This Sherlock Holmes tale is good for intermediate learners. It’s a short story, so it isn’t too intimidating.
Additionally, while the story traditionally has some old-timey words, this version is adapted for children, so it won’t be too challenging for intermediate Spanish students.
8. “La Lección de August: Wonder”
“La Lección de August: Wonder” (“Wonder”) is a popular 2012 children’s book by R. J. Palacio.
It follows a boy with a facial deformity who had previously been home-schooled as he enters a mainstream school.
Since it’s written for children, it won’t be too difficult for intermediate Spanish students. Plus, it uses standard vocabulary, which will help reinforce words that you’ll hear often.
The classic novel by George Orwell has recently had a resurgence in popularity.
The dystopian novel follows Winston Smith, a lowly government worker, as he independently rebels against a tyrannical government.
The novel uses some words that are exclusively for the story, but other than that, it leans on fairly common vocabulary, so it shouldn’t overwhelm Spanish students.
10. “Platero y Yo”
“Platero y Yo” (“Platero and I”) was written by acclaimed, Nobel Prize winner Spanish poet Juan Ramón Jiménez.
This prose poem follows a loveable donkey (Platero) in whom the speaker confides.
The language is poetic, so it might be a bit trickier to understand. However, the work is relatively brief and is broken down into shorter chunks, so it should still be approachable for intermediate Spanish students.
11. “Cuentos de Amor, de Locura y de Muerte”
“Cuentos de Amor, de Locura y de Muerte” (“Tales of Love, Madness and Death”) is a collection of short stories by Uruguayan playwright Quiroga, whose work influenced the Latin American magic realism movement.
The short stories contained in this volume cover all sorts of dark topics like drug addiction, greed, insanity, death and more.
The fact that they are short stories makes this book very approachable for Spanish learners as the content isn’t too overwhelming.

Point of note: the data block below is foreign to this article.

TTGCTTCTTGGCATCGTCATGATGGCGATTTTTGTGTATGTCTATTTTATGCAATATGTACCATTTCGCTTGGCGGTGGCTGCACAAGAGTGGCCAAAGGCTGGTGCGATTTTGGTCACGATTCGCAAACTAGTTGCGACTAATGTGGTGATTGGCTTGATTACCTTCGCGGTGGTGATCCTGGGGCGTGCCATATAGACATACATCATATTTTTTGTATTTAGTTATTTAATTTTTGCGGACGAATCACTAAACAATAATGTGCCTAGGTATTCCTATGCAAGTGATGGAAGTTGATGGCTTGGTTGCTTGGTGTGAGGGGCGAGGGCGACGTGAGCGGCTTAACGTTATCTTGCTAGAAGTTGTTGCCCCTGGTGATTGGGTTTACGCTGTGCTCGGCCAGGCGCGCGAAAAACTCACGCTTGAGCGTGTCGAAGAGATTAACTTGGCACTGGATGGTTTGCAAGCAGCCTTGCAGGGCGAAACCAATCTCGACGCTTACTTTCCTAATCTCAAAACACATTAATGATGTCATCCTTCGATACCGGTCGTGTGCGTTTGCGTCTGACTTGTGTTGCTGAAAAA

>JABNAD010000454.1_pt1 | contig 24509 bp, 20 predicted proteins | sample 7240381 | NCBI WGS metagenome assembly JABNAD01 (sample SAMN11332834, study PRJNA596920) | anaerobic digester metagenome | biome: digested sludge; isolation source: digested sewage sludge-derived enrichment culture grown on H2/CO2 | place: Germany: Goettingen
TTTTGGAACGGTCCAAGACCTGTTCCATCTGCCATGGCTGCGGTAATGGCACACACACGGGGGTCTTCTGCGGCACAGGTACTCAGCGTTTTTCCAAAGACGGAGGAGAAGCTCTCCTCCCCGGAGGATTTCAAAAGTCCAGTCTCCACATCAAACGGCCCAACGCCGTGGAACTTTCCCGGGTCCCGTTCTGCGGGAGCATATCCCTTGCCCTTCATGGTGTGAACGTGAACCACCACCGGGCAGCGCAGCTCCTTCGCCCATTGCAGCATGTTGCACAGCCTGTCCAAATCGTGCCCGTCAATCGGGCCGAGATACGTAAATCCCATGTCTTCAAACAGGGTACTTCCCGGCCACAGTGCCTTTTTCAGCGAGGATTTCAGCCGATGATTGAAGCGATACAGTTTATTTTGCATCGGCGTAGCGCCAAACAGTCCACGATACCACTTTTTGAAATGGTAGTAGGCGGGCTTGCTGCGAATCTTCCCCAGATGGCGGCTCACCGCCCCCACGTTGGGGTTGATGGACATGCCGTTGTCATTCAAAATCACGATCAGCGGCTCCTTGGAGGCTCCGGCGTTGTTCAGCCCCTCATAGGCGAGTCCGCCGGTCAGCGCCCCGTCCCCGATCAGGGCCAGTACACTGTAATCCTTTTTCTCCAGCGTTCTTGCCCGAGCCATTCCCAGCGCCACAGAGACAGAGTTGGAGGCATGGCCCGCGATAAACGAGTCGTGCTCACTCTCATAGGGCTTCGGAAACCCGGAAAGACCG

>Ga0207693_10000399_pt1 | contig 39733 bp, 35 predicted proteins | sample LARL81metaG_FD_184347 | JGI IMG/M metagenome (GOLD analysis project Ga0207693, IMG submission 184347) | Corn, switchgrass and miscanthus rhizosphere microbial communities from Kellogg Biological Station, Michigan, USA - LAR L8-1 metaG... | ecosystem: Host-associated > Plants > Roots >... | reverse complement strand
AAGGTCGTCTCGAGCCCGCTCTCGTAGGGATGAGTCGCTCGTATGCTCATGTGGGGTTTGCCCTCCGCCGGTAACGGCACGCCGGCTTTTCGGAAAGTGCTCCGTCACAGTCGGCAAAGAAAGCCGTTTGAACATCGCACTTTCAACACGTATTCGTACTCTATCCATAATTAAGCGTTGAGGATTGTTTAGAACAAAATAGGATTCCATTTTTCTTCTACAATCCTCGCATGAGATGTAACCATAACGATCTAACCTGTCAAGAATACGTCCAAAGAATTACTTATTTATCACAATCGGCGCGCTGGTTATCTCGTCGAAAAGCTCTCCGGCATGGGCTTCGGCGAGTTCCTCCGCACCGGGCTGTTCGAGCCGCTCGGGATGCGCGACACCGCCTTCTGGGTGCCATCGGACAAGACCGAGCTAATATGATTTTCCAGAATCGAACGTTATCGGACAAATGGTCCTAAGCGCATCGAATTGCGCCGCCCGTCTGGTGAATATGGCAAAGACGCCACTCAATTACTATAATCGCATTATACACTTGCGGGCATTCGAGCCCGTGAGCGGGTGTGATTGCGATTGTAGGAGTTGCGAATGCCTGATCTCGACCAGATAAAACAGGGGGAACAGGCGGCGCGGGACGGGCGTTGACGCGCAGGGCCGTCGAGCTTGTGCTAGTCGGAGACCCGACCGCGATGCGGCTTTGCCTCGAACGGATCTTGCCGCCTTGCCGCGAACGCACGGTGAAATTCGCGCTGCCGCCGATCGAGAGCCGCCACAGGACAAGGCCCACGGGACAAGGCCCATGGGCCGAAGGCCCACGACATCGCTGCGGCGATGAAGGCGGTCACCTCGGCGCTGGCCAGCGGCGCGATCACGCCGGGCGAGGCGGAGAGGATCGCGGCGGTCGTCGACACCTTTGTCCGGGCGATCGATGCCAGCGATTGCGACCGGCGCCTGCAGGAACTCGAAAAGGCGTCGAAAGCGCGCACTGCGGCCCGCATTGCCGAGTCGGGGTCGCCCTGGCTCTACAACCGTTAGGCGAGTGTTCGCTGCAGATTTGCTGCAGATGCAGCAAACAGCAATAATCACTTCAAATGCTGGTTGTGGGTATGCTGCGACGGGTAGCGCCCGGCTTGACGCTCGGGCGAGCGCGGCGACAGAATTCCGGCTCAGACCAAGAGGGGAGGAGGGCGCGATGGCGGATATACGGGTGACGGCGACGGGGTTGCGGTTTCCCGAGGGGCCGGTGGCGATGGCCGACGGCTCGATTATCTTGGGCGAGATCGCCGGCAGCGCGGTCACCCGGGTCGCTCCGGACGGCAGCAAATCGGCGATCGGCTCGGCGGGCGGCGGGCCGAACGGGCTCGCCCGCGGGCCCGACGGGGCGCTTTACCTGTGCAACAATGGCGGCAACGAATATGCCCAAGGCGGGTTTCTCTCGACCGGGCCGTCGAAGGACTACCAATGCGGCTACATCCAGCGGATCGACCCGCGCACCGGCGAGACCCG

Spanish Audiobooks for Advanced Learners
12. “Don Quijote”
This classic novel by Miguel de Cervantes follows an often bumbling knight as he strives to be a hero.
“Don Quijote” is an ideal choice for advanced Spanish students as it’s a true class that will enhance your cultural knowledge.
Since it’s from the 1600s, some of the terminology isn’t particularly common anymore, so you’ll need context clues (or a dictionary) to figure out what they mean.
13. “Lazarillo de Tormes”
“Lazarillo de Tormes” is an anonymous story from the 1500s that tells the life story of the title character as he interacts with members of various groups in society.
This book is notable for its introduction to the picaresque novel and portrayal of society in the 1500s.
It was banned during the Spanish Inquisition, so it clearly draws attention to some topics that were taboo at the time it was written.
However, due to its historical nature, much of the vocabulary is more challenging than other books so it’s most appropriate for advanced speakers.
14. “Moby Dick
You’re probably familiar with the Herman Melville classic about a sailor’s obsession with revenge against a whale.
Due to its relatively complex sentence structures, the work is certainly advanced.
However, advanced Spanish students will be able to handle it, particularly if they’re already somewhat familiar with the work.